Bang bang - and a would-be hero turns into a victim, or worse.

Kari Chisholm FacebookTwitterWebsite

In the aftermath of every mass shooting incident, gun-control advocates and opponents leap into action. And sure enough, the events in Tucson have led to arguments on both sides. 

Inevitably, gun-control opponents make an argument that goes like this: if more people had guns, crazed lunatics might be deterred or stopped. As William Saletan points out at Slate.com, that's exactly the argument made in the wake of the Virginia Tech shooting - and it's an argument that they're making now.

But in Arizona, there WAS someone who appeared on the scene almost immediately, armed and looking to take down the shooter. His name is Joe Zamudio.

"I came out of that store, I clicked the safety off, and I was ready," he explained on Fox and Friends. "I had my hand on my gun. I had it in my jacket pocket here. And I came around the corner like this." Zamudio demonstrated how his shooting hand was wrapped around the weapon, poised to draw and fire. As he rounded the corner, he saw a man holding a gun. "And that's who I at first thought was the shooter," Zamudio recalled. "I told him to 'Drop it, drop it!' "

But the man with the gun wasn't the shooter. He had wrested the gun away from the shooter. "Had you shot that guy, it would have been a big, fat mess," the interviewer pointed out....

The Arizona Daily Star, based on its interview with Zamudio, adds two details to the story. First, upon seeing the man with the gun, Zamudio "grabbed his arm and shoved him into a wall" before realizing he wasn't the shooter. And second, one reason why Zamudio didn't pull out his own weapon was that "he didn't want to be confused as a second gunman."

As Saletan points out, this is a very clear, very real example of why it is that adding more guns to a chaotic shooting scene - even in the hands of the well-intentioned - is a very, very bad idea. 

That's what happens when you run with a firearm to a scene of bloody havoc. In the chaos and pressure of the moment, you can shoot the wrong person. Or, by drawing your weapon, you can become the wrong person—a hero mistaken for a second gunman by another would-be hero with a gun. Bang, you're dead. Or worse, bang bang bang bang bang: a firefight among several armed, confused, and innocent people in a crowd. It happens even among trained soldiers. Among civilians, the risk is that much greater.

Now, I'm not particularly inclined toward additional gun-control measures (though high-capacity ammo clips don't seem to serve any rational purpose) but I certainly don't think that incidents like the attempted assassination of Gabrielle Giffords are a reason to make guns more available.

Thoughts?

Comments

  • (Show?)

    And unlike Kari, I am inclined toward more gun control measures. Conceal and carry laws make this much more likely.

    Individuals who are threats to public safety don't openly display their weapons.

    • (Show?)

      And people who are threats to public safety usually can't pass the training requirements and background checks needed to obtain a carry permit in Oregon.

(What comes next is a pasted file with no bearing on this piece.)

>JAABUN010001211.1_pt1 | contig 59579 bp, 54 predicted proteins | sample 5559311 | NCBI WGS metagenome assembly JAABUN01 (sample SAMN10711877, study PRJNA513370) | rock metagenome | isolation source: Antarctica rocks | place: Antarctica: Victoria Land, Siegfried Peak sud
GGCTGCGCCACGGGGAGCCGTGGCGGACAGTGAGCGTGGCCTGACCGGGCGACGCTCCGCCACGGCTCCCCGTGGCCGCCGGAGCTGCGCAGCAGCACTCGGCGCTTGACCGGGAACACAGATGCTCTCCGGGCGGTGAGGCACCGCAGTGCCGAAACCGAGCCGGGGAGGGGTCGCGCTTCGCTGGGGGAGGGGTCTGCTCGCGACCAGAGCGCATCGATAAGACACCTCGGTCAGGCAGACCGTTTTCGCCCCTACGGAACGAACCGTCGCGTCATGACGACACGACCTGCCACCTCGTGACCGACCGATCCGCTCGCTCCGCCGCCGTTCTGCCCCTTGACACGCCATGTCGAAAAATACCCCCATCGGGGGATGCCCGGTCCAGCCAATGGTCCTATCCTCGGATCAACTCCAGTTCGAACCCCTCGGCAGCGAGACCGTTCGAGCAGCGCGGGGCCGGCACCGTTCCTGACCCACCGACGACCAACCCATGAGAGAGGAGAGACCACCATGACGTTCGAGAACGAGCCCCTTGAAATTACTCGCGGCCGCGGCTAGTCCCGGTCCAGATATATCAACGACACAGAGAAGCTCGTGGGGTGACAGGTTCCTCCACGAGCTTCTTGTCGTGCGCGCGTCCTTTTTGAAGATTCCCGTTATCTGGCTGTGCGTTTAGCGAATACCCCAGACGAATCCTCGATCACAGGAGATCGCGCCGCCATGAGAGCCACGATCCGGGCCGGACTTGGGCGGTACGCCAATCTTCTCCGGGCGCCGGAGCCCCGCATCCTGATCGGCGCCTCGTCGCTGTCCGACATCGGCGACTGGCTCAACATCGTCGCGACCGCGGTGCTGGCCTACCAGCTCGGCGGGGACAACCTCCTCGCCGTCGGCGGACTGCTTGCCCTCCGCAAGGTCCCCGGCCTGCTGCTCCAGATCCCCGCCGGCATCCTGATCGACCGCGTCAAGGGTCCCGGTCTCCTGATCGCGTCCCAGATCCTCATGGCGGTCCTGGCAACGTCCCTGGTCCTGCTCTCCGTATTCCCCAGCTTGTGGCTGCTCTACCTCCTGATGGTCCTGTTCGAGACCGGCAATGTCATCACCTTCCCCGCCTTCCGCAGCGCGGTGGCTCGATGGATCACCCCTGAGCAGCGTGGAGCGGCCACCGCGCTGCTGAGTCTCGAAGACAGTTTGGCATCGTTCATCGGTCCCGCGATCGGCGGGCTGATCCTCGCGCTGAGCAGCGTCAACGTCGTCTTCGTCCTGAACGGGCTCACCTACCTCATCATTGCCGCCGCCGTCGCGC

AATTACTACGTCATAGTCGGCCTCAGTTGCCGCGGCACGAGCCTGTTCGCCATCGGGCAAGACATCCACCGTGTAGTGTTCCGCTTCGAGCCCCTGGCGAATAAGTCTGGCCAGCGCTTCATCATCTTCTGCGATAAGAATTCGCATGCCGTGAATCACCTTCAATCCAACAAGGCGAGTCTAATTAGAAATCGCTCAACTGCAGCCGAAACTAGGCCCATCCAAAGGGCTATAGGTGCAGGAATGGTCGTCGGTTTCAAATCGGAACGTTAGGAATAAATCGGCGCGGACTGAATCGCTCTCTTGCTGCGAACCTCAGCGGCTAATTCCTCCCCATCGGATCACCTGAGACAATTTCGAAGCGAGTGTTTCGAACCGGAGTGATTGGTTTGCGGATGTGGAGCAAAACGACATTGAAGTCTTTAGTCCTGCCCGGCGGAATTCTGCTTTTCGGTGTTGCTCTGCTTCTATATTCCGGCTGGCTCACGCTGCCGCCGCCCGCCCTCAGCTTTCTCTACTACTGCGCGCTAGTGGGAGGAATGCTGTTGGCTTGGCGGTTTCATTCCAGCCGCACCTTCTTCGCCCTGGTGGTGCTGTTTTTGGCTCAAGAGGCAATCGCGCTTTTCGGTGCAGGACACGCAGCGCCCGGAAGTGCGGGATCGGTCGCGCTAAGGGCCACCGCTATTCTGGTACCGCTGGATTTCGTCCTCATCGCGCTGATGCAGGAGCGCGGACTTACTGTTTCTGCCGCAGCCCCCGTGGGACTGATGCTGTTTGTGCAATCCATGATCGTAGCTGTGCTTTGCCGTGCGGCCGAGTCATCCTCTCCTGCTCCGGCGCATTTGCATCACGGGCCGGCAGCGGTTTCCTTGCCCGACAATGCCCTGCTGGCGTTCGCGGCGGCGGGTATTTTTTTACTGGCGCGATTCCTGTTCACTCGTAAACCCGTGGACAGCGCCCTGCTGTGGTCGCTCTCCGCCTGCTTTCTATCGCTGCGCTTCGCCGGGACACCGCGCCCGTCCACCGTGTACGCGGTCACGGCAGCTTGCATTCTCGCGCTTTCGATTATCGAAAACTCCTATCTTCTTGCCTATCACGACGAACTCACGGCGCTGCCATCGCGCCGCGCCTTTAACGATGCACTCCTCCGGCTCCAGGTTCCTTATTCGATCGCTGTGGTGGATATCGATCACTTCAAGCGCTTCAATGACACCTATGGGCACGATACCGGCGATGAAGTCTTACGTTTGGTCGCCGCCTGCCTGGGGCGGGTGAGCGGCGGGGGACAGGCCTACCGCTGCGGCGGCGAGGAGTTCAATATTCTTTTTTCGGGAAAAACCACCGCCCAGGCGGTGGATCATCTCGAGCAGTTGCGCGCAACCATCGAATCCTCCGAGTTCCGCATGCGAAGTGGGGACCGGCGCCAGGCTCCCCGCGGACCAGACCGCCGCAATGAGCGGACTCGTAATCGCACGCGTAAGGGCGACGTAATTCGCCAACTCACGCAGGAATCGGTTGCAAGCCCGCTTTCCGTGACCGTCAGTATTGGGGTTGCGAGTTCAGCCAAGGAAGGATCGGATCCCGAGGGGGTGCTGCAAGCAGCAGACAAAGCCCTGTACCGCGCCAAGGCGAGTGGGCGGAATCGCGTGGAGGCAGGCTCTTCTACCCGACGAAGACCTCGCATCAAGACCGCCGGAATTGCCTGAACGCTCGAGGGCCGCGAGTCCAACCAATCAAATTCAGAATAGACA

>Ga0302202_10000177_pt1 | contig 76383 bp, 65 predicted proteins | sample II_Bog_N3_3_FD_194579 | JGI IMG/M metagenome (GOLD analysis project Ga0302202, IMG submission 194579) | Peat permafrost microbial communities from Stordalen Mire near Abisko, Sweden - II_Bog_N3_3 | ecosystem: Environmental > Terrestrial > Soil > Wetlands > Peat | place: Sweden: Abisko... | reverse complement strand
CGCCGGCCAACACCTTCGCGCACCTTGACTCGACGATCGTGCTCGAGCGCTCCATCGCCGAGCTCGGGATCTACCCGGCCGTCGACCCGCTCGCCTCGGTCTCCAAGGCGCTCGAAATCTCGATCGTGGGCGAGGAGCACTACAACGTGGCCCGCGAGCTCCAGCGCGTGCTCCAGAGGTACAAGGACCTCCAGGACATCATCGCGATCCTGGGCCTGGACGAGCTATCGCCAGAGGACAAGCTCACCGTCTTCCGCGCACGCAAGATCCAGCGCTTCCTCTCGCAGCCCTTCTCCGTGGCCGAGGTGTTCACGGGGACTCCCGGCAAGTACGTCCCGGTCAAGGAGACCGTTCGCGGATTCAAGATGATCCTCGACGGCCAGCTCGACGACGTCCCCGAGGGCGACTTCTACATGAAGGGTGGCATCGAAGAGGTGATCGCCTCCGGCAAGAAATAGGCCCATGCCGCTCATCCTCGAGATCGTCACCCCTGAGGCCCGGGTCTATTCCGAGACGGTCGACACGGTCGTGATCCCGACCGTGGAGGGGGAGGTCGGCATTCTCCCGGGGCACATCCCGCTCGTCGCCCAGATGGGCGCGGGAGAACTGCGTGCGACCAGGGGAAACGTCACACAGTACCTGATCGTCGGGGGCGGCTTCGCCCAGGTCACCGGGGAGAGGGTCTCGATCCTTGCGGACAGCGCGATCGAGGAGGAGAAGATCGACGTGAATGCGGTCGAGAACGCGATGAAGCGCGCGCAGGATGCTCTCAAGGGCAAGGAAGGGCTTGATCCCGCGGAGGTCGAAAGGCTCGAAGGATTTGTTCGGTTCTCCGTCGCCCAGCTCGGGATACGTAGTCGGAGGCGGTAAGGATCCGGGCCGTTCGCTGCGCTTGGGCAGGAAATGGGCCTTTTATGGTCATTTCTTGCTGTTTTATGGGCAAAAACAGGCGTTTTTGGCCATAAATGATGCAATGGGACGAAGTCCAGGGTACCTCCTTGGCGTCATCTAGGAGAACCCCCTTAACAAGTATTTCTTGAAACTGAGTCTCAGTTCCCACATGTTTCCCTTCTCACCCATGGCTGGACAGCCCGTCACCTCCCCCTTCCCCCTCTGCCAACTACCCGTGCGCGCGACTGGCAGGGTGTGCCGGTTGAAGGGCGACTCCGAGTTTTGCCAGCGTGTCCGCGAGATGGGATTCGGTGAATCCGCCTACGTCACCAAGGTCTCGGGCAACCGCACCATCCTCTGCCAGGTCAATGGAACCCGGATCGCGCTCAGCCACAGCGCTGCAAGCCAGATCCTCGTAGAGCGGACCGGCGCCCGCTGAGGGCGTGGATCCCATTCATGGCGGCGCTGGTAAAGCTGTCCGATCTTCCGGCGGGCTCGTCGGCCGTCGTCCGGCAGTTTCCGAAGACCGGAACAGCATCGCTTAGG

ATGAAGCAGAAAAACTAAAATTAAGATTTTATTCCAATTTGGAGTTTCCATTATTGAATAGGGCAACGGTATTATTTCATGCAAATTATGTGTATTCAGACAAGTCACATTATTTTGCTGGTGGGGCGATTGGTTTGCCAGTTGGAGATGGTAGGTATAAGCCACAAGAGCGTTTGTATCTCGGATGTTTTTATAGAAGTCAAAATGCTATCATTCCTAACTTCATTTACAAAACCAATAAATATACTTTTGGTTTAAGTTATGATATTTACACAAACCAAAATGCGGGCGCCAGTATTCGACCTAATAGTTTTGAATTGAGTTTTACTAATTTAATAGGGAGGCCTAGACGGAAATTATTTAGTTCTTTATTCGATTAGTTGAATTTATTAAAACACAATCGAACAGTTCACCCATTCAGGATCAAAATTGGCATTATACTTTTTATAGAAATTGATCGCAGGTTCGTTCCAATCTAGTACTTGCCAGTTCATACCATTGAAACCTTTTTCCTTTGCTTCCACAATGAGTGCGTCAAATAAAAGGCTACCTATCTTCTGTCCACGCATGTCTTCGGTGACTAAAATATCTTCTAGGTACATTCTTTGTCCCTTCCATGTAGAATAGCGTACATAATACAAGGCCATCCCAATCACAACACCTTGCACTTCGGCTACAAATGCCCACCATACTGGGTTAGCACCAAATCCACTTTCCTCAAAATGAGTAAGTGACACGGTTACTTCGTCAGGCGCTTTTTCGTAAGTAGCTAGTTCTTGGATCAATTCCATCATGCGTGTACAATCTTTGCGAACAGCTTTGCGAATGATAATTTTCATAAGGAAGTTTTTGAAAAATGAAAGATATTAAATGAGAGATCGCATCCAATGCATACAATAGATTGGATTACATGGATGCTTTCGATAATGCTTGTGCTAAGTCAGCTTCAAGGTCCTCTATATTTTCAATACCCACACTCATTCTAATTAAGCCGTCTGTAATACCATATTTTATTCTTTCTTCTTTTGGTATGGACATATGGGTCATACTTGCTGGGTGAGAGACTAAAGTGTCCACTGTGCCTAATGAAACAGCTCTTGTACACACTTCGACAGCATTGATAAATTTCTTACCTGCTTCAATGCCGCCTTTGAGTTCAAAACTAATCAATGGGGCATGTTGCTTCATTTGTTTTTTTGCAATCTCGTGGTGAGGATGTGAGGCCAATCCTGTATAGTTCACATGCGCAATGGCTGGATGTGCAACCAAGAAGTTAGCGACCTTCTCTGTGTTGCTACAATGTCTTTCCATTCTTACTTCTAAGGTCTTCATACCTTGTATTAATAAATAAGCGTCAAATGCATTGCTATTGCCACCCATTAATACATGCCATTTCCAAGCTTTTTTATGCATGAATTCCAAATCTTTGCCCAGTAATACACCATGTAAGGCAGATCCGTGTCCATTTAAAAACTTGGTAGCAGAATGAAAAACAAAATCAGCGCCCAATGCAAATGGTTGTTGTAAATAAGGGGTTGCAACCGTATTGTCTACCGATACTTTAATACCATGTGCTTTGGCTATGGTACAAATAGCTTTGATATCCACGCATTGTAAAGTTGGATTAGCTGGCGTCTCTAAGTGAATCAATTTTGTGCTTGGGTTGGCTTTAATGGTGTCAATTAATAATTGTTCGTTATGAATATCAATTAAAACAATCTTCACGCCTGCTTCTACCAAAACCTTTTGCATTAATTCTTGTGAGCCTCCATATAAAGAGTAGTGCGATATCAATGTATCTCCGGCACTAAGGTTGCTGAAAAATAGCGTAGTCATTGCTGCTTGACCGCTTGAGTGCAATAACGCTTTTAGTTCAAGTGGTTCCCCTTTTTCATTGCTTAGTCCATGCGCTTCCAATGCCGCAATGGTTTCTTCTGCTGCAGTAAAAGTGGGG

Arizona, from the news reports I've read, has a much more liberal (pardon the term) set of requirements than Oregon does.

      So, if the question is about more restrictive laws in Oregon, I'd say no, we don't need them.

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      I am interested in conceal-and-carry laws, and how they're applied - though I certainly haven't studied that particular issue.

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        In Arizona, they have no restrictions on concealed carry.

        In Oregon there is a more extensive background check and proof of competence with a firearm.

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    Kari,

    I completely agree with you. We don't need to add more gun control, but we shouldn't promote more guns either.

    Thanks for your post.

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    There are already so many guns out there that attempting to control guns seems as hopeless as attempting to control pot. On the other hand, there should an attempt to control gun-owners. Some people just shouldn't be allowed to have guns. Any guns. Most people though wouldn't be a threat, even with a bazooka in the basement. There needs to be a way to exclude some people from firearms, not just felons.

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      I tend to agree with this, even though I would also support more stringent gun control measures that applied common sense. Perhaps psychological testing of prospective firearms owners is in order. It could be something along the lines of that used to vet law enforcement applicants. If that were done at the federal level and applied to all firearms purchases, as well as to everyone who already currently owns one or more fireamrs, it would probably be far more effective at curbing mass shootings than any laws aimed at a specific type of firearm.

      Even applying Oregon's CCW permitting standards to all firearms purchases would be a good step, in my opinion. It's far more important to regulate the end user than the type of weapon used.